New study finds that the climate crisis is critically endangering the habitat of 57% of plant species and 34% of animals. The good news? We can prevent this catastrophic loss of habitat and species by promptly reducing our emissions.
In 2004, Naomi Oreskes conducted a landmark survey that showed near unanimous agreement among scientists that humans were the cause of global warming. Just this week, a new paper was published that confirms this finding. 97% of surveyed papers confirm that recent global warming is human caused. The Guardian
Global warming is already affecting fish catch around the world. While the United States is currently insulated from these changes due to our vast import market, it’s only a matter of time before we see the change in our supermarkets, and feel the pain in our pockets. NPR
Senator Sheldon Whitehouse continues to be a powerful and important voice for environmental protection in an otherwise unproductive Congress. Please take a moment to watch his speech: Huffington Post
In reverse of a 60-year trend, people (especially young people) are driving less. There are multiple drivers of this change, but it is an important shift on the path towards reducing our carbon emissions. Change is coming. New York Times
Scientists and medical researchers are in the early stages of understanding the microbiome—the complex network of microbial species that live on and within our bodies that encode 99 percent of our DNA. Microbial cells outnumber human cells ten to one in the human body and regulate several aspects of human health. A medical revolution is sure to follow as we begin to understand human health as “a collective property of the human-associated microbiota.” New York Times
For the first time, scientists have succeeded in creating embryonic stem cells by cloning human cells. The technique will allow scientists to create replacement tissues that are a genetic match to patients, potentially revolutionizing the treatment of many diseases. New York Times
The world’s next global pandemic could arrive sooner than you think, says National Geographic’s David Quammen. Tremendous, yet unsettling opinion piece. New York Times
The Internet of Things is becoming reality—powered by smaller and more powerful computer chips and increased Internet connectivity. Billions of devices are already communicating with each other and sharing data to improve performance—without any help from human beings. Businesses and consumers must prepare for a radical economic transformation as physical objects in our world become increasingly connected and autonomous. Wired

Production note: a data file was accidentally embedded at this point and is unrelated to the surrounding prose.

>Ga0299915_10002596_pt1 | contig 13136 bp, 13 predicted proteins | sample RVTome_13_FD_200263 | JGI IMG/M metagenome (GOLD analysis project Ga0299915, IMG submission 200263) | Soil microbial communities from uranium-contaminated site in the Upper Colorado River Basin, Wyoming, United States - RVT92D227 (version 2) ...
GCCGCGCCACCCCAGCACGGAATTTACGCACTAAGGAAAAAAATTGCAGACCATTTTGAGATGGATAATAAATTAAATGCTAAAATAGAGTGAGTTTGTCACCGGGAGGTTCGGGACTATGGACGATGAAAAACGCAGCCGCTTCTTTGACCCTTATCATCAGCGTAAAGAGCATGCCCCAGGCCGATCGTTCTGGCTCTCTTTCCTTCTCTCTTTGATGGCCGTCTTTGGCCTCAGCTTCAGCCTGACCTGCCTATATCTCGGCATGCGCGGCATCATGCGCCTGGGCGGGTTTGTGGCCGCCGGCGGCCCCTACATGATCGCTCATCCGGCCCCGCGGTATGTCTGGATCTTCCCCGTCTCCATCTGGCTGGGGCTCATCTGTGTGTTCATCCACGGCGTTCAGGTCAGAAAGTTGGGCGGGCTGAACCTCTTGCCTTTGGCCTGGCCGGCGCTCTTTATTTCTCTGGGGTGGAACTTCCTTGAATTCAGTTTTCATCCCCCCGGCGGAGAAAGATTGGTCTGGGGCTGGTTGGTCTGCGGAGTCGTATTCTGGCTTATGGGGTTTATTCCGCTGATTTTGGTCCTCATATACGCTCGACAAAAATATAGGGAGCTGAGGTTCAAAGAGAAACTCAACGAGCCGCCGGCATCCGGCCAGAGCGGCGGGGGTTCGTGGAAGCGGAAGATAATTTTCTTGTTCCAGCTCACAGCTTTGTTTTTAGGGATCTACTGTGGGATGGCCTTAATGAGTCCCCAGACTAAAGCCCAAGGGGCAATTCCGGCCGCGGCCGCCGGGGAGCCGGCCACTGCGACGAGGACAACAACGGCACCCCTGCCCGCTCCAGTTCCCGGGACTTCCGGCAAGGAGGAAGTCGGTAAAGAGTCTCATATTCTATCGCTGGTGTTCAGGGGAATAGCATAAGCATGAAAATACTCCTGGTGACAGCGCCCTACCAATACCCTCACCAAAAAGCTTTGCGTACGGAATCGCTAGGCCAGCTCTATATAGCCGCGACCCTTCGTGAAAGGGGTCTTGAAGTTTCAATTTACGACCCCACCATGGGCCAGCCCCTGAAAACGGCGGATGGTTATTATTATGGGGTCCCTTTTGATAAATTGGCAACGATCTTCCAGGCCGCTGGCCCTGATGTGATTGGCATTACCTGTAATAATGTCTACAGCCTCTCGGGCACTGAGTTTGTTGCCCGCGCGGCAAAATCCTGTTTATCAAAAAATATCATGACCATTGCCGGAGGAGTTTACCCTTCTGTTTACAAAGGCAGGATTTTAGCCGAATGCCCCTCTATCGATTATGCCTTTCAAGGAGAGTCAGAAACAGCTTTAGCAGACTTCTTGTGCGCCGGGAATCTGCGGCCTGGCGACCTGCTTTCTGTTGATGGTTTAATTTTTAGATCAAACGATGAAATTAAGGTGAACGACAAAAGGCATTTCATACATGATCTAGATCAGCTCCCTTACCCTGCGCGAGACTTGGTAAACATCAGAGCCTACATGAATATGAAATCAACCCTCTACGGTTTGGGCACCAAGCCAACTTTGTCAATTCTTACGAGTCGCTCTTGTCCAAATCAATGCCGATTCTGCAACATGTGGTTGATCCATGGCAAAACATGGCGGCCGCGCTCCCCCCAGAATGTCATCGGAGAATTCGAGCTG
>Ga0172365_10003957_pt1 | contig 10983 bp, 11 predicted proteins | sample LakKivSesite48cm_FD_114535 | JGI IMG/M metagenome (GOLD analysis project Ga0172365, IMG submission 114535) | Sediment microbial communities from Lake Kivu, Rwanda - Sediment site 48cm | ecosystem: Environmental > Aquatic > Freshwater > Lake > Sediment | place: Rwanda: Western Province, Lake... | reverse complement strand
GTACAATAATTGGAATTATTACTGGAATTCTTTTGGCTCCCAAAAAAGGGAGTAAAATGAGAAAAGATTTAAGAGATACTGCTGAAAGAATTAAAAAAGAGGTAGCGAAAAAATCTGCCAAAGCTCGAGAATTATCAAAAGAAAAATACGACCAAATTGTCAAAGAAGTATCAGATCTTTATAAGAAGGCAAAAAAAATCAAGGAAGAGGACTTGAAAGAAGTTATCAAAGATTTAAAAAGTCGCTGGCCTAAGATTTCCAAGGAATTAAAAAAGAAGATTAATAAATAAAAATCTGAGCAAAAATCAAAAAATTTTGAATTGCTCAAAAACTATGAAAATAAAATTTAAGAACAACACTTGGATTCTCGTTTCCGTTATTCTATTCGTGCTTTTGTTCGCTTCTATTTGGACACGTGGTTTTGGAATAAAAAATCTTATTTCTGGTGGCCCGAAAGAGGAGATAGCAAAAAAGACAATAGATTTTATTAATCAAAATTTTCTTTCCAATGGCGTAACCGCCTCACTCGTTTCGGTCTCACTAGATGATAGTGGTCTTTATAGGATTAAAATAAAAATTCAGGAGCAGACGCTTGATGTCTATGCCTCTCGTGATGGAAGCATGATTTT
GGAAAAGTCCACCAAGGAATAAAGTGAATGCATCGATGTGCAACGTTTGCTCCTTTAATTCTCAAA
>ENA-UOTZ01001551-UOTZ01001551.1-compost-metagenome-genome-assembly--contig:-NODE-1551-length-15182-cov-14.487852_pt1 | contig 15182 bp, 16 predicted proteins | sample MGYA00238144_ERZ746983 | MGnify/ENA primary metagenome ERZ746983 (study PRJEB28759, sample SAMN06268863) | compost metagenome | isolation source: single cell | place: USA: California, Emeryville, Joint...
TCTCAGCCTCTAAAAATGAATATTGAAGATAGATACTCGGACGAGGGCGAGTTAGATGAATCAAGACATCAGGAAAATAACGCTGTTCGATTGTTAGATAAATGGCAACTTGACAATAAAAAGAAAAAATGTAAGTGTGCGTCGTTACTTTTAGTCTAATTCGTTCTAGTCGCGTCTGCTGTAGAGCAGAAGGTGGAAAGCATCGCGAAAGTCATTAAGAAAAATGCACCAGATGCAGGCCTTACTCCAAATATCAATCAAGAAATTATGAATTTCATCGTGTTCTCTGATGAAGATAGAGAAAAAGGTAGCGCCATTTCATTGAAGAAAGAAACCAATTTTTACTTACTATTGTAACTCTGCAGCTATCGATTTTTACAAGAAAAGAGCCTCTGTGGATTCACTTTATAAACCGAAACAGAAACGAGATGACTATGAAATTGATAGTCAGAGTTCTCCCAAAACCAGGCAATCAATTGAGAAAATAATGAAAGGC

The Department of Homeland Security has warned that cyberattacks against U.S. corporations are increasing, especially attacks on critical infrastructure like energy companies. While most of the recent cyber attacks have focused on stealing valuable, confidential information, newer attacks have focused on taking control of critical energy systems. New security issues will continue to be one of the biggest risks associated with the economy’s increasing reliance on the Internet. New York Times
More sophisticated and intelligent robots are allowing businesses and factories to automate more of their labor. Routine high-skilled labor is being robosourced to automated processes and factory work is increasing performed by robots. The abilities of automation are progressing so quickly that a large portion of the human labor force faces possible replacement by cheaper, automated processes as early as 2030. The robosourcing revolution has many potential benefits, but these benefits will only be realized if governance tackles human labor issue sooner rather than later.
My good friend Sir Alex Ferguson just announced his retirement from Manchester United. He leaves an unparalleled legacy, 13 Premier League trophies and two Champions League trophies in his 27-year tenure. Truly incredible. Grantland
Congratulations to the Memphis Grizzlies for reaching the Western Conference Finals for the first time in franchise history! It's been such an exciting season and I can't wait to see them "grit and grind" their way to the NBA finals. Go Griz! AP